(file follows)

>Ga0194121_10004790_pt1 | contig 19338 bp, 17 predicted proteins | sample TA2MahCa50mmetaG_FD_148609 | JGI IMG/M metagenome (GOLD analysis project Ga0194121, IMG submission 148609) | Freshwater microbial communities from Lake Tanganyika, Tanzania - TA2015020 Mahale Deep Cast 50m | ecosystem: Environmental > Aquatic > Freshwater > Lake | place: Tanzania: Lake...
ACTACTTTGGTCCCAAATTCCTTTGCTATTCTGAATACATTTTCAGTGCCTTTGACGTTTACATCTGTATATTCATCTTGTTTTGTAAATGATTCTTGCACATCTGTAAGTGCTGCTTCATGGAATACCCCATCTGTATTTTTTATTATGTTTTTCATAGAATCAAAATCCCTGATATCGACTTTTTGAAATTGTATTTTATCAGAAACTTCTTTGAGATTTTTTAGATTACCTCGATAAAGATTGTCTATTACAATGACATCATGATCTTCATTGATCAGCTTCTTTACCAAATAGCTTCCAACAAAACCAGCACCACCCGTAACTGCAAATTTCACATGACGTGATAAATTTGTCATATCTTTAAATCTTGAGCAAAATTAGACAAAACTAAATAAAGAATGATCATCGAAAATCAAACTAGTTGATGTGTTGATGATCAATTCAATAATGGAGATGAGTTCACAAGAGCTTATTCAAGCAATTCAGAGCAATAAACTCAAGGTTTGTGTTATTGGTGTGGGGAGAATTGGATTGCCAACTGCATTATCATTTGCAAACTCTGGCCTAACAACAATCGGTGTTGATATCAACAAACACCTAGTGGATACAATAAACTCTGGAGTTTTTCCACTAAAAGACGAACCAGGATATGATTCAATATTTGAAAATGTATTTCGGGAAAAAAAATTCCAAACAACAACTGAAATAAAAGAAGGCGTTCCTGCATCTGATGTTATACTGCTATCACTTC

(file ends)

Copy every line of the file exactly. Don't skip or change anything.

>Ga0194121_10004790_pt1 | contig 19338 bp, 17 predicted proteins | sample TA2MahCa50mmetaG_FD_148609 | JGI IMG/M metagenome (GOLD analysis project Ga0194121, IMG submission 148609) | Freshwater microbial communities from Lake Tanganyika, Tanzania - TA2015020 Mahale Deep Cast 50m | ecosystem: Environmental > Aquatic > Freshwater > Lake | place: Tanzania: Lake...
ACTACTTTGGTCCCAAATTCCTTTGCTATTCTGAATACATTTTCAGTGCCTTTGACGTTTACATCTGTATATTCATCTTGTTTTGTAAATGATTCTTGCACATCTGTAAGTGCTGCTTCATGGAATACCCCATCTGTATTTTTTATTATGTTTTTCATAGAATCAAAATCCCTGATATCGACTTTTTGAAATTGTATTTTATCAGAAACTTCTTTGAGATTTTTTAGATTACCTCGATAAAGATTGTCTATTACAATGACATCATGATCTTCATTGATCAGCTTCTTTACCAAATAGCTTCCAACAAAACCAGCACCACCCGTAACTGCAAATTTCACATGACGTGATAAATTTGTCATATCTTTAAATCTTGAGCAAAATTAGACAAAACTAAATAAAGAATGATCATCGAAAATCAAACTAGTTGATGTGTTGATGATCAATTCAATAATGGAGATGAGTTCACAAGAGCTTATTCAAGCAATTCAGAGCAATAAACTCAAGGTTTGTGTTATTGGTGTGGGGAGAATTGGATTGCCAACTGCATTATCATTTGCAAACTCTGGCCTAACAACAATCGGTGTTGATATCAACAAACACCTAGTGGATACAATAAACTCTGGAGTTTTTCCACTAAAAGACGAACCAGGATATGATTCAATATTTGAAAATGTATTTCGGGAAAAAAAATTCCAAACAACAACTGAAATAAAAGAAGGCGTTCCTGCATCTGATGTTATACTGCTATCACTTC